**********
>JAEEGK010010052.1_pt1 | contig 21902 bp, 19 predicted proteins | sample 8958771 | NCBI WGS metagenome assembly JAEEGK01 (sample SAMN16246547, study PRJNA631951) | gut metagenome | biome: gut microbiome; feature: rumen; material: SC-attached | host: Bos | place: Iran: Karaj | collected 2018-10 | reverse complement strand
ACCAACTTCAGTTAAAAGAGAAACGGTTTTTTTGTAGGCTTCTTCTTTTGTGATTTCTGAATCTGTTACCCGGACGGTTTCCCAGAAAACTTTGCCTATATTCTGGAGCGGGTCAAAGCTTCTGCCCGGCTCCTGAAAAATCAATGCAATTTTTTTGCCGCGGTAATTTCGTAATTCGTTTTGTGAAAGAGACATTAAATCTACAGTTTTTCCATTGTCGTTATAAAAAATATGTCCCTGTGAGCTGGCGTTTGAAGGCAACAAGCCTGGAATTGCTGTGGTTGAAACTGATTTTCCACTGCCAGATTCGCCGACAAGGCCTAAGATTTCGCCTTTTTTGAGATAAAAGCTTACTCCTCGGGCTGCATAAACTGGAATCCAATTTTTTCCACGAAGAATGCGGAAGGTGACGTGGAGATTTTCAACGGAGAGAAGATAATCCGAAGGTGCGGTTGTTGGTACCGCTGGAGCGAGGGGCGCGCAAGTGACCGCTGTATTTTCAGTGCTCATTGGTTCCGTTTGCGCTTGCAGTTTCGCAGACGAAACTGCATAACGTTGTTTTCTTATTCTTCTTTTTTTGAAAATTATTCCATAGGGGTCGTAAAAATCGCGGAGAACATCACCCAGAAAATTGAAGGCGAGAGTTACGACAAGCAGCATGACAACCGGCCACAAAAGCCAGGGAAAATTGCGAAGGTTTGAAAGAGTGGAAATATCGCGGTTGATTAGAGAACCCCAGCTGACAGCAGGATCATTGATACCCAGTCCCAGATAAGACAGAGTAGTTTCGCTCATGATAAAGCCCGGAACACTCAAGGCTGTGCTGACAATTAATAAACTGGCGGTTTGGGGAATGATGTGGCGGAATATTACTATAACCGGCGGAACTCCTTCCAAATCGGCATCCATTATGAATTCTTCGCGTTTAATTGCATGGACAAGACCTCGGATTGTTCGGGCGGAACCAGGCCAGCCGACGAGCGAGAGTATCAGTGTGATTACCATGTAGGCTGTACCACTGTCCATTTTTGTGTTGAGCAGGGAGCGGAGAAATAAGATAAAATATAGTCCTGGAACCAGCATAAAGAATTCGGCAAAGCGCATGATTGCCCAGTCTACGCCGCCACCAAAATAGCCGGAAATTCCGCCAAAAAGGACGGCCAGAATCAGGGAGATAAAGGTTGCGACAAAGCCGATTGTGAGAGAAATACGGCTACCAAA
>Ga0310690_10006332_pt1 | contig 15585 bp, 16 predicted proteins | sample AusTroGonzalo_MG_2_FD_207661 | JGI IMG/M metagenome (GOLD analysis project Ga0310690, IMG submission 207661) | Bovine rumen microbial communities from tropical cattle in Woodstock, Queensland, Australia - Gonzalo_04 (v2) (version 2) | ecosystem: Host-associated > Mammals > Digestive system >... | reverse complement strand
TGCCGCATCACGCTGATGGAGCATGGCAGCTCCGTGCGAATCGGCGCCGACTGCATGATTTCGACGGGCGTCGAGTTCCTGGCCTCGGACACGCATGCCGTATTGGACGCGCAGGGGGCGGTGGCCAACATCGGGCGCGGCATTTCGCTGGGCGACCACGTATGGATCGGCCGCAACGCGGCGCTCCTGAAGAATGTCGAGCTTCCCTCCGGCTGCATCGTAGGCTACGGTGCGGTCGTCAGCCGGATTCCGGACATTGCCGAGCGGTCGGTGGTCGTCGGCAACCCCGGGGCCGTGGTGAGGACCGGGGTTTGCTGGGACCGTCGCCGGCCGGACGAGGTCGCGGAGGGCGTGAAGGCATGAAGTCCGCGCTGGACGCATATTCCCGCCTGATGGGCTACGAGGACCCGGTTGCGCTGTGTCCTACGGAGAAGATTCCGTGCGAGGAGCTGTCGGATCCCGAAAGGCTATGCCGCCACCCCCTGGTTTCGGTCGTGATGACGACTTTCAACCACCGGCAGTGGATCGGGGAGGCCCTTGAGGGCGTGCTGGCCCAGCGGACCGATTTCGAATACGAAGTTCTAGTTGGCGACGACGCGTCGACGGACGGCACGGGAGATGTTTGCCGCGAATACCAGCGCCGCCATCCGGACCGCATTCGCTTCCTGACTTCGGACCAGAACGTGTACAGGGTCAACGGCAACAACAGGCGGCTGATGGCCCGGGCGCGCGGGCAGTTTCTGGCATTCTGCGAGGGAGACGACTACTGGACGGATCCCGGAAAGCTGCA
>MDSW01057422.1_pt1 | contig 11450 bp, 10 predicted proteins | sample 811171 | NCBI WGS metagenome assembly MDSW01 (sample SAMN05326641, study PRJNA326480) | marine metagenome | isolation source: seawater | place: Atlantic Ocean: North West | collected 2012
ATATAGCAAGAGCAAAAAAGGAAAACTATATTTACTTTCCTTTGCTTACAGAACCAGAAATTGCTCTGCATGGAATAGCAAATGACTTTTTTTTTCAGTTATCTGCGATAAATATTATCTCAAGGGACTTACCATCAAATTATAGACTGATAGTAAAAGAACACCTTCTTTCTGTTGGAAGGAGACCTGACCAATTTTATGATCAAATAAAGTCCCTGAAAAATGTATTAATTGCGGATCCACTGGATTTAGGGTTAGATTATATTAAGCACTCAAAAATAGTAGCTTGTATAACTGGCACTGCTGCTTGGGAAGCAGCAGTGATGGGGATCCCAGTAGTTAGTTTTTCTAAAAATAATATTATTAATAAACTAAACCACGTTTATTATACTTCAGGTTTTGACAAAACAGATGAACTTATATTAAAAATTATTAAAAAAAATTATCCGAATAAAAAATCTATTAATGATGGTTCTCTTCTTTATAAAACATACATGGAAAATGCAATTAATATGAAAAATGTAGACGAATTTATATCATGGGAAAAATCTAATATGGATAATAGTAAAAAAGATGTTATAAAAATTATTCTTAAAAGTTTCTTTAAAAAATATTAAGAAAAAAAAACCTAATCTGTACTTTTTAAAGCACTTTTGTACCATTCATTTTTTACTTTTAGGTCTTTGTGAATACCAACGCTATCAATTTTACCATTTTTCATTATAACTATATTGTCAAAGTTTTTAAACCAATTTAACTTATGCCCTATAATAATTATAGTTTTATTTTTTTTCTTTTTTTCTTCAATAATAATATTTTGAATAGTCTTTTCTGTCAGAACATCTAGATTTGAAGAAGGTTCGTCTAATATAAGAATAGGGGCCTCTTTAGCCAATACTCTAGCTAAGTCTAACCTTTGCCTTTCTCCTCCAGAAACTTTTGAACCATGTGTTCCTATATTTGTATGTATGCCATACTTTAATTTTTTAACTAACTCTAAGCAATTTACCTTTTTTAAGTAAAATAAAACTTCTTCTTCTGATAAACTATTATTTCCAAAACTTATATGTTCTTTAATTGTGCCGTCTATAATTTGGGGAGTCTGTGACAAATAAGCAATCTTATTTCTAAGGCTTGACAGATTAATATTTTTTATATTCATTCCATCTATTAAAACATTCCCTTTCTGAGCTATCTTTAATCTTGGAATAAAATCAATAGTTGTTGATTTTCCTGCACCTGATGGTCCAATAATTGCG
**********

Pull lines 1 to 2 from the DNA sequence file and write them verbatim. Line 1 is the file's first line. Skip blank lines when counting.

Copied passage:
>JAEEGK010010052.1_pt1 | contig 21902 bp, 19 predicted proteins | sample 8958771 | NCBI WGS metagenome assembly JAEEGK01 (sample SAMN16246547, study PRJNA631951) | gut metagenome | biome: gut microbiome; feature: rumen; material: SC-attached | host: Bos | place: Iran: Karaj | collected 2018-10 | reverse complement strand
ACCAACTTCAGTTAAAAGAGAAACGGTTTTTTTGTAGGCTTCTTCTTTTGTGATTTCTGAATCTGTTACCCGGACGGTTTCCCAGAAAACTTTGCCTATATTCTGGAGCGGGTCAAAGCTTCTGCCCGGCTCCTGAAAAATCAATGCAATTTTTTTGCCGCGGTAATTTCGTAATTCGTTTTGTGAAAGAGACATTAAATCTACAGTTTTTCCATTGTCGTTATAAAAAATATGTCCCTGTGAGCTGGCGTTTGAAGGCAACAAGCCTGGAATTGCTGTGGTTGAAACTGATTTTCCACTGCCAGATTCGCCGACAAGGCCTAAGATTTCGCCTTTTTTGAGATAAAAGCTTACTCCTCGGGCTGCATAAACTGGAATCCAATTTTTTCCACGAAGAATGCGGAAGGTGACGTGGAGATTTTCAACGGAGAGAAGATAATCCGAAGGTGCGGTTGTTGGTACCGCTGGAGCGAGGGGCGCGCAAGTGACCGCTGTATTTTCAGTGCTCATTGGTTCCGTTTGCGCTTGCAGTTTCGCAGACGAAACTGCATAACGTTGTTTTCTTATTCTTCTTTTTTTGAAAATTATTCCATAGGGGTCGTAAAAATCGCGGAGAACATCACCCAGAAAATTGAAGGCGAGAGTTACGACAAGCAGCATGACAACCGGCCACAAAAGCCAGGGAAAATTGCGAAGGTTTGAAAGAGTGGAAATATCGCGGTTGATTAGAGAACCCCAGCTGACAGCAGGATCATTGATACCCAGTCCCAGATAAGACAGAGTAGTTTCGCTCATGATAAAGCCCGGAACACTCAAGGCTGTGCTGACAATTAATAAACTGGCGGTTTGGGGAATGATGTGGCGGAATATTACTATAACCGGCGGAACTCCTTCCAAATCGGCATCCATTATGAATTCTTCGCGTTTAATTGCATGGACAAGACCTCGGATTGTTCGGGCGGAACCAGGCCAGCCGACGAGCGAGAGTATCAGTGTGATTACCATGTAGGCTGTACCACTGTCCATTTTTGTGTTGAGCAGGGAGCGGAGAAATAAGATAAAATATAGTCCTGGAACCAGCATAAAGAATTCGGCAAAGCGCATGATTGCCCAGTCTACGCCGCCACCAAAATAGCCGGAAATTCCGCCAAAAAGGACGGCCAGAATCAGGGAGATAAAGGTTGCGACAAAGCCGATTGTGAGAGAAATACGGCTACCAAA